If you think that I am joking about this, then read on, because I am deadly serious. Recently, Henry Blackburn, a doctor who worked closely with Ancel Keys, and became a personal friend, wrote a history of the Seven Countries Study. What does Dr Blackburn have to say about the lack of randomisation?
‘The study has been criticized for the method in which populations were selected for the study, and the way that the population (ecologic) correlations, with limited numbers of units, were carried out. These days, the configuration of populations for such internal and international comparisons is strengthened by the random selection of greater numbers of units. But the Seven Countries Study was state-of-the-art for its time, and the concept ahead of its time.’ Henry Blackburn M.D. Division of Epidemiology. University of Minnesota
So it’s all right. Everyone admits that there was no randomisation in the seven countries study, but this doesn’t matter because it was ‘state-of-the-art for its time.’ No it wasn’t, people were carrying out randomised clinical trials at the turn of the twentieth century, and the first population study known of was done in 1666, in London, to discover the cause of an outbreak of cholera, a mere two hundred and ninety years before. Ahead of its time?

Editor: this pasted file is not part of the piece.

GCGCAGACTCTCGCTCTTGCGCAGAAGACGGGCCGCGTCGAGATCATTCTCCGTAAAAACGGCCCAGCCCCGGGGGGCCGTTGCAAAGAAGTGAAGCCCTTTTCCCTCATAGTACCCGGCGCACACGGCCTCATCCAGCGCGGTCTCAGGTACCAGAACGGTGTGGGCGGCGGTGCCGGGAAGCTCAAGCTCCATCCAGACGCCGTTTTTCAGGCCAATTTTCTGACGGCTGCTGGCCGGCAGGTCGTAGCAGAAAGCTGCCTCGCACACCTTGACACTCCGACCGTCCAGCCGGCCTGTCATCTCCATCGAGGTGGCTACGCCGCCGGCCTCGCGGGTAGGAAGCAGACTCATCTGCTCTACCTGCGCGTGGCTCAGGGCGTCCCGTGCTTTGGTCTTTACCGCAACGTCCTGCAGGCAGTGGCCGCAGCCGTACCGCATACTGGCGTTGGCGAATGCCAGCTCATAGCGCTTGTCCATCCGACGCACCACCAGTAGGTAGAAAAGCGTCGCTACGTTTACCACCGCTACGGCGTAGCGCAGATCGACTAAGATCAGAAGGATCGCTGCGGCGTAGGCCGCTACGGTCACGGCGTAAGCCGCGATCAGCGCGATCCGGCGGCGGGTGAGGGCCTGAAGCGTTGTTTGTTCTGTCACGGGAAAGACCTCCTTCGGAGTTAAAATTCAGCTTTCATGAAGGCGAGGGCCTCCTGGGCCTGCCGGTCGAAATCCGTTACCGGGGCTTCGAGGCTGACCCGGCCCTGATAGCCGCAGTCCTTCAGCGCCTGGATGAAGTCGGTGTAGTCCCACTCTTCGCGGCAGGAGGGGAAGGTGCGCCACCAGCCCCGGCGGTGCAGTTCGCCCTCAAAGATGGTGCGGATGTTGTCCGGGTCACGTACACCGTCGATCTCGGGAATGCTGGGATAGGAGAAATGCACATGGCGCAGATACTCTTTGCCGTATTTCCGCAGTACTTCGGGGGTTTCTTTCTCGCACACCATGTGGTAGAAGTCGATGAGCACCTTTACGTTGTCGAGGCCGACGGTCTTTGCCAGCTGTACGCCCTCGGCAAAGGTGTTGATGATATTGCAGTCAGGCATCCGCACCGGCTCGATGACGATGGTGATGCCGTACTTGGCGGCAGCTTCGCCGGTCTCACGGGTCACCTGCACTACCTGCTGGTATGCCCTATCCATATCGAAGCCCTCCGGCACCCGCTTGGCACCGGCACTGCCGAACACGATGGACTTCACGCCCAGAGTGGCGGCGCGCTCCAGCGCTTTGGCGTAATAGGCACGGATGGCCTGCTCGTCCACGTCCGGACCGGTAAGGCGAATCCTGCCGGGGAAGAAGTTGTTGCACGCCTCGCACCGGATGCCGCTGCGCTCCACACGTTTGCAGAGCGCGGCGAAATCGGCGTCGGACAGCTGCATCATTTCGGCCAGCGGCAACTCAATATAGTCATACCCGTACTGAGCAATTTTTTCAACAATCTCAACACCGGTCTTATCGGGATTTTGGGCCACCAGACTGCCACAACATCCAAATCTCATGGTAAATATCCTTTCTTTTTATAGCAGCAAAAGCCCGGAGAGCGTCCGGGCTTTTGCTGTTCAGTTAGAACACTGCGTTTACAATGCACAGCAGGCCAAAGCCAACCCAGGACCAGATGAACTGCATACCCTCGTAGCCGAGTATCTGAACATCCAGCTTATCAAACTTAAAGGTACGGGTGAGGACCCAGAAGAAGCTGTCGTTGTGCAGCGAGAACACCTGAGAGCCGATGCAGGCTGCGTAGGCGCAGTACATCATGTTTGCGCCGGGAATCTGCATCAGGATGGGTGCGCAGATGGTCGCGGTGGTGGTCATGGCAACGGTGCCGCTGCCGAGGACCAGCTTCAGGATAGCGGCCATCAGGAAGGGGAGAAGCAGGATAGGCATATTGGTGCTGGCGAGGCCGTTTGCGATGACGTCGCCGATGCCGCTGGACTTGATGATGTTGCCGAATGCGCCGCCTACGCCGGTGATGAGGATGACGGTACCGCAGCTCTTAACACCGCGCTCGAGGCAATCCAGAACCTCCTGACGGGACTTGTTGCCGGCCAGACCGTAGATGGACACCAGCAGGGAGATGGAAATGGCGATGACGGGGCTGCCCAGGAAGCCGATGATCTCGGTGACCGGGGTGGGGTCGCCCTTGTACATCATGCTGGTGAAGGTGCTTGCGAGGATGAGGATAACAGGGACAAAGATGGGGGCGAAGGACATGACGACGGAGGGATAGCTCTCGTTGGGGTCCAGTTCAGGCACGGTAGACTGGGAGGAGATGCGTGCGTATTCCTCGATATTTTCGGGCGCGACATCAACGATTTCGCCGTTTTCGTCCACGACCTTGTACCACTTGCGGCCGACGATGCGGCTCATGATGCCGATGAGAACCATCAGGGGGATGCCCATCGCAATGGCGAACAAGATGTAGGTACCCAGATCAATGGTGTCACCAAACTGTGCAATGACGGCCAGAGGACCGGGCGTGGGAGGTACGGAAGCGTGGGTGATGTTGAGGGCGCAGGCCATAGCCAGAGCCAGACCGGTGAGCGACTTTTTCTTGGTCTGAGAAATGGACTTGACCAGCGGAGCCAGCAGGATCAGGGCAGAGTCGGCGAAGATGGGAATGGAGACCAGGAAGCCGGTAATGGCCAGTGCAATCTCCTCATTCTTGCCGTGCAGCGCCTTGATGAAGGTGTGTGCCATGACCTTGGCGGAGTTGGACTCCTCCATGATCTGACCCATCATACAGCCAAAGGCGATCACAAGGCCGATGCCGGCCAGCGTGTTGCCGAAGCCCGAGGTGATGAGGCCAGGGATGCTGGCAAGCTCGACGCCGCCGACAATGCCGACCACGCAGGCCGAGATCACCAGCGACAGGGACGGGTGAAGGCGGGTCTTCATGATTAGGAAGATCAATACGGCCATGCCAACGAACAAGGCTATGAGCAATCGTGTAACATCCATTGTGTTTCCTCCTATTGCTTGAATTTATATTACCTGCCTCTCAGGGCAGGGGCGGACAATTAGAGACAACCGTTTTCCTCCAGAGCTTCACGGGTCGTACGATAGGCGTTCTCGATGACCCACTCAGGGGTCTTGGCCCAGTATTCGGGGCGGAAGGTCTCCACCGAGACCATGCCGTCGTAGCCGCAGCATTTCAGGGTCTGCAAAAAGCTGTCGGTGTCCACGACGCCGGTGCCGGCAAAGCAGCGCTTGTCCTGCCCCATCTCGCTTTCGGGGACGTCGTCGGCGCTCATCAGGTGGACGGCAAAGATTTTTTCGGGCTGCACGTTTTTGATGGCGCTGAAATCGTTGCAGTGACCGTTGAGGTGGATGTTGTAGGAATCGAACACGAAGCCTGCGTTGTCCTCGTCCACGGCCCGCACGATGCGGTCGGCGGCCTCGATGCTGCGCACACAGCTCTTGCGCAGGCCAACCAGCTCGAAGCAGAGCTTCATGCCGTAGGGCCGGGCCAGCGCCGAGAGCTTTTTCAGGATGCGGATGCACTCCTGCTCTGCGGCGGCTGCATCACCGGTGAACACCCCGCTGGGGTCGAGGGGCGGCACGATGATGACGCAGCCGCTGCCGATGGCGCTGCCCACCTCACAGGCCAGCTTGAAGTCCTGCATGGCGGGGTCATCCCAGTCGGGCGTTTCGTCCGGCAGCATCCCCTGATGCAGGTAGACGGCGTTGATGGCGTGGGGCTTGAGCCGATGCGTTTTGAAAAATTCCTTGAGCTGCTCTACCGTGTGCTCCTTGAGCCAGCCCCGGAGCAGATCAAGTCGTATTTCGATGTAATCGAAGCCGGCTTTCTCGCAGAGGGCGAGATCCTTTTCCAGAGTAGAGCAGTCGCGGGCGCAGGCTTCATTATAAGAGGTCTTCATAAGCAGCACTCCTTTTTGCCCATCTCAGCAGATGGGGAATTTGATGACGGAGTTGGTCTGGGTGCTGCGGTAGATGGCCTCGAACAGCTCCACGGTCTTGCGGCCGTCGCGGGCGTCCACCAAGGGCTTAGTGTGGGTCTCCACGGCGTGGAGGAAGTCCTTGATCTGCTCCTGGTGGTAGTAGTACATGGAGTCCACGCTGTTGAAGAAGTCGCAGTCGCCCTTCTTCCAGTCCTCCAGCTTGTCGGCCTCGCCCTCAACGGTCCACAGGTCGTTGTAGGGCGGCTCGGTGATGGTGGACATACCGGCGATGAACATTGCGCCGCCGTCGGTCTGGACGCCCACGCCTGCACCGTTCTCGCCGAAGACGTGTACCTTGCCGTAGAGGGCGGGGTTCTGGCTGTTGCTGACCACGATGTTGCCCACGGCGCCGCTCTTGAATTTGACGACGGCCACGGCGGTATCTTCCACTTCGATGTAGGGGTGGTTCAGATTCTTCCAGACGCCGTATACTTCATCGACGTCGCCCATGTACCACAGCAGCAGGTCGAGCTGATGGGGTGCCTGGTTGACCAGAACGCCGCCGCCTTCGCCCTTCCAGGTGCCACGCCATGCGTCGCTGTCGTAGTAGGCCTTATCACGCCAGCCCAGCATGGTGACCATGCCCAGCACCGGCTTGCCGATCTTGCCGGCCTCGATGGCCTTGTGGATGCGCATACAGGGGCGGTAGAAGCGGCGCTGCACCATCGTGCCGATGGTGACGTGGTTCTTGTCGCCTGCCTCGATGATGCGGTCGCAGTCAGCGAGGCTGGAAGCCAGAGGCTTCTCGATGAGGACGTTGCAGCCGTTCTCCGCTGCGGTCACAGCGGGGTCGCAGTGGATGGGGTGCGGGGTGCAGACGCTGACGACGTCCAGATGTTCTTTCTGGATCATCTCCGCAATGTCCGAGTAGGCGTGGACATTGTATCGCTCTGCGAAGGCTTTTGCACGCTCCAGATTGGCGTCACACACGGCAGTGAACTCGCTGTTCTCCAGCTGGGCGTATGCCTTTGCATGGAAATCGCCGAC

More revealing perhaps is a short tale about the motivation for Ancel Keys and his Seven Countries Study.
‘In 1954, the fledgling World Health Organization called its first Expert Committee on the Pathogenesis of Atherosclerosis to consider the burgeoning epidemic of coronary disease and heart attacks. Several medical leaders of the time were assembled in Geneva: Paul Dudley White of Boston, Gunnar Björk of Stockholm, Noboru Kimura of Japan, George Pickering of Oxford, Ancel Keys of Minnesota, and others. As reported by Pickering, the discussion was lively, tending to tangents and tirades.
Ancel Keys was in good form -- outspoken, quick, typically blunt. When, at this critical conference, he posed with such assurance his dietary hypothesis of coronary heart disease, he was ill-prepared for the indignant reaction of some.
George Pickering, recently named Knight of the Realm by Queen Elizabeth, interrupted Keys' peroration. He put it something along these lines: 'Tell us, Professor Keys, if you would be so kind, what is the single best piece of evidence you can cite in support of your thesis about diet and coronary heart disease?'